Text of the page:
When an object is dropped in still water, the circular wave fronts that are produced move out from the contact point over the two‐dimensional surface. A light source emits light uniformly in all directions of the three‐dimensional world. The wavefronts are spherical, and the direction of motion of the wave is perpendicular to the wavefront, as depicted in the figure below. This straight line path shown by the arrow is called a ray. Depicting light as rays in ray diagrams provides a method to explain the images formed by mirrors and lenses.
Far from the source, the curvature of the wavefront is small, so the wavefront appears to be a plane. Then, the light rays will be nearly parallel. Rays from the sun are considered to be parallel when reaching the earth.
The law of reflection
Most visible objects are seen by reflected light. There are few natural sources of light, such as the sun, stars, and a flame; other sources are man‐made, such as electric lights. For an object to be visible, light from a source is reflected off the object into our eyes (except in the special case of phosphors).
NOTE: Vision is the result of light reflected from the object.
As shown above, light strikes a mirror and is reflected. The original ray is called the incident ray, and after reflection, it is called the reflected ray. The angles of the incident and reflected rays are always measured from the normal. The normal is a line perpendicular to the surface at the point where the incident ray reflects. The incident ray reflected ray, and normal all lie in the same plane perpendicular to the reflecting surface, known as the plane of incidence. The angle measured from the incoming ray to the normal is termed the incident angle. The angle measured from the outgoing ray to the normal is called the reflected angle. The law of reflection states that the angle of incidence equals the angle of reflection. This law applies to all reflecting surfaces.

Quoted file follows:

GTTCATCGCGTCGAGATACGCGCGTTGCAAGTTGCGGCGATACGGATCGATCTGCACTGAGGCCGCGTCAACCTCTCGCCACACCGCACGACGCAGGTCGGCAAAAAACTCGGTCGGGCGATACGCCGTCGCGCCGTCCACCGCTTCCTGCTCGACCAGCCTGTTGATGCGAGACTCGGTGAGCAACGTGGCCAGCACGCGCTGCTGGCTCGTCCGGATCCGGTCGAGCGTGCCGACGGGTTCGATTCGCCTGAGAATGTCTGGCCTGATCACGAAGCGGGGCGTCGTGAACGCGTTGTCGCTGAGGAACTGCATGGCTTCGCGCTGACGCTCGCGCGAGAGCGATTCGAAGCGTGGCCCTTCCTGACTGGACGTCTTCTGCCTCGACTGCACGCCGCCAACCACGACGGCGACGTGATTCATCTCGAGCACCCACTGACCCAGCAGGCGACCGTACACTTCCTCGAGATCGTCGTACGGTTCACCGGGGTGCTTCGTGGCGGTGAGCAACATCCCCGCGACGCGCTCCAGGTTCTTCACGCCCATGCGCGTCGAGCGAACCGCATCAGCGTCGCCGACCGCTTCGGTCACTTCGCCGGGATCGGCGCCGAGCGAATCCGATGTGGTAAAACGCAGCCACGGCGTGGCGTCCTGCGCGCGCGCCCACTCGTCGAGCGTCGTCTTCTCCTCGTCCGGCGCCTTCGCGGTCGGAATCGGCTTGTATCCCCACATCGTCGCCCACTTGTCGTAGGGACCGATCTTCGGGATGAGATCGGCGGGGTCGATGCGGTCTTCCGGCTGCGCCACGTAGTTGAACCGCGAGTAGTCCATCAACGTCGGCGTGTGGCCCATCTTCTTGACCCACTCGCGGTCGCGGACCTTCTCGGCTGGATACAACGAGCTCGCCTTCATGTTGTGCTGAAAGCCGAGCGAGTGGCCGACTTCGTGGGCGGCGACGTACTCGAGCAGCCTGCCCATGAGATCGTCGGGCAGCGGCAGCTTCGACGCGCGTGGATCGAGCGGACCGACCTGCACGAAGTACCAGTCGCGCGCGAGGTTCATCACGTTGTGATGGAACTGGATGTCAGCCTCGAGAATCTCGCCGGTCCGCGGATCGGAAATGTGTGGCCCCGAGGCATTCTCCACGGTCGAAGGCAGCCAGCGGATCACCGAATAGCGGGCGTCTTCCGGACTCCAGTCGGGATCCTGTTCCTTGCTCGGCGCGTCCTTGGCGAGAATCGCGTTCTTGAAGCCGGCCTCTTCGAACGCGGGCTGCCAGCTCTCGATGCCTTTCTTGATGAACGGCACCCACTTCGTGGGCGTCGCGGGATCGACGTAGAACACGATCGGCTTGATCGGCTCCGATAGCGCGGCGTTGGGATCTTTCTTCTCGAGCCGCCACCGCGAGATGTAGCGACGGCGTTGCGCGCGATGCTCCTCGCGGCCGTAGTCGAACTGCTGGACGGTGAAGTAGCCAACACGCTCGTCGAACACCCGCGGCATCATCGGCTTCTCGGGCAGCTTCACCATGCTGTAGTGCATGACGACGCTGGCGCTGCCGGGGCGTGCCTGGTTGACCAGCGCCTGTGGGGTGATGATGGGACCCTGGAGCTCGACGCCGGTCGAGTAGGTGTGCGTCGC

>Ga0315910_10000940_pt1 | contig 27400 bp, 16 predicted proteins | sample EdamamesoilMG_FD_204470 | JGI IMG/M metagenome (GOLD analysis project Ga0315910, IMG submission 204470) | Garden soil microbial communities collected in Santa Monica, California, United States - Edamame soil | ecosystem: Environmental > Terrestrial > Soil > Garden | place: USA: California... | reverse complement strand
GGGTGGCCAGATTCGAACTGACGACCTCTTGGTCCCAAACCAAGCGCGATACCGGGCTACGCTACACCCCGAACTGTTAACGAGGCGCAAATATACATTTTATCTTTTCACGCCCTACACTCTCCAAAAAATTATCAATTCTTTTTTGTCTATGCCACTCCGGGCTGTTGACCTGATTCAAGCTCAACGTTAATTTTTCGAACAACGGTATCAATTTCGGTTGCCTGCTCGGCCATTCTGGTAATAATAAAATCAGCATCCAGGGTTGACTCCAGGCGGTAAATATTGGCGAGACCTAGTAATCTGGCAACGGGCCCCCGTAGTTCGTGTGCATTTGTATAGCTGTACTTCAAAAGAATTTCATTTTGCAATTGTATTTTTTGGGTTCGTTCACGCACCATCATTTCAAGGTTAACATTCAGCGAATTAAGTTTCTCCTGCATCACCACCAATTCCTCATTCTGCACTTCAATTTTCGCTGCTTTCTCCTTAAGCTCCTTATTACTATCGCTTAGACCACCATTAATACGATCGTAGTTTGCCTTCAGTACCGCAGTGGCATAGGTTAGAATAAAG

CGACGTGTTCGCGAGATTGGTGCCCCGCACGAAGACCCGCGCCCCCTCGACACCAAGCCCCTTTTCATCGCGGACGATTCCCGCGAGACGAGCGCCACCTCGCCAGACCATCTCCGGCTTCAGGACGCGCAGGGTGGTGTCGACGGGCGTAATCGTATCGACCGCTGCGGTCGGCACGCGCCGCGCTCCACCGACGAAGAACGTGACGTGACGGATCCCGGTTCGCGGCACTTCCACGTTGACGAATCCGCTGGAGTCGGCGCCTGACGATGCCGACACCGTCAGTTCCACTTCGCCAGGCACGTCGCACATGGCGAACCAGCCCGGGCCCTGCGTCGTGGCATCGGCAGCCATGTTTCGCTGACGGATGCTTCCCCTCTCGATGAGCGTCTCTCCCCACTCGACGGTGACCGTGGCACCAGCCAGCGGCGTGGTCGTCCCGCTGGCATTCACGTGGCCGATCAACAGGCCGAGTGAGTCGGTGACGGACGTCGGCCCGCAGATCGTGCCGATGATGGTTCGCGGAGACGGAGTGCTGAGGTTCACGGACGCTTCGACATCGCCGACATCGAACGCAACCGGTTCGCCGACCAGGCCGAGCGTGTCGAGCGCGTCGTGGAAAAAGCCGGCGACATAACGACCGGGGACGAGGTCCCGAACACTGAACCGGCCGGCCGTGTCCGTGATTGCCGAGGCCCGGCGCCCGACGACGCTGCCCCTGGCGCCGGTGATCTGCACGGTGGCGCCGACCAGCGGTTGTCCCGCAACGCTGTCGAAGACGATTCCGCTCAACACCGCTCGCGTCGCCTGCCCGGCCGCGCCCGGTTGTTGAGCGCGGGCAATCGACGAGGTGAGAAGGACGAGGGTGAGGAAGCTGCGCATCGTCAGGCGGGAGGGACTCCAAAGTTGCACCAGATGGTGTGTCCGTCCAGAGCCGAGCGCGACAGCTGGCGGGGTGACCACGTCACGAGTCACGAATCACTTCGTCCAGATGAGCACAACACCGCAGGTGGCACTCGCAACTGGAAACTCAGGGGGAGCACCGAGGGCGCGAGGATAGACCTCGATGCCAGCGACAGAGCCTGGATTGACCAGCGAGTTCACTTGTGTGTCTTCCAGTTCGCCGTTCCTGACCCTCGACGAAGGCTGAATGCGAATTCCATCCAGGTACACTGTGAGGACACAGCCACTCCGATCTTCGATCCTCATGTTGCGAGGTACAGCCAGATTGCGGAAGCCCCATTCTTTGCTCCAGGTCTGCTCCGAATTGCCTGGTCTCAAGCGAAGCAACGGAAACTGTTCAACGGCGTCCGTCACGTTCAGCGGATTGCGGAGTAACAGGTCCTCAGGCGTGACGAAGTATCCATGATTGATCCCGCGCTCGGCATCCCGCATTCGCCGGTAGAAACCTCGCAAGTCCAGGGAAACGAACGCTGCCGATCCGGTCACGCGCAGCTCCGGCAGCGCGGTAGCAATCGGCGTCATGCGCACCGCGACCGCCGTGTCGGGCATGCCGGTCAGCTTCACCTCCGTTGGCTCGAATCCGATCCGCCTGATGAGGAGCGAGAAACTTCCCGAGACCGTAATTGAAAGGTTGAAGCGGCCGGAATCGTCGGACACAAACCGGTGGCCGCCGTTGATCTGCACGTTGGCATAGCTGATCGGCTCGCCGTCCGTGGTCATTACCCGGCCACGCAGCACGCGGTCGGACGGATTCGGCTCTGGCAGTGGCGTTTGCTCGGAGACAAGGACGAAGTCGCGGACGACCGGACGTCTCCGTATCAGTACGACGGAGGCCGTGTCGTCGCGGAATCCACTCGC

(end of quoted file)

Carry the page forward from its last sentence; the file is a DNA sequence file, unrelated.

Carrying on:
TYPES OF REFLECTION
Light undergoes either diffuse or regular reflection.
Diffuse reflection occurs when light reflects from a rough surface.Regular reflection is reflected from a smooth surface, such as a mirror. The reflected rays are scattered in diffuse reflection. This scattering is because the local direction of the normal to the surface is different for the different rays. By contrast, in regular reflection, the reflected light rays are orderly because each local region of the surface has a normal in the same direction.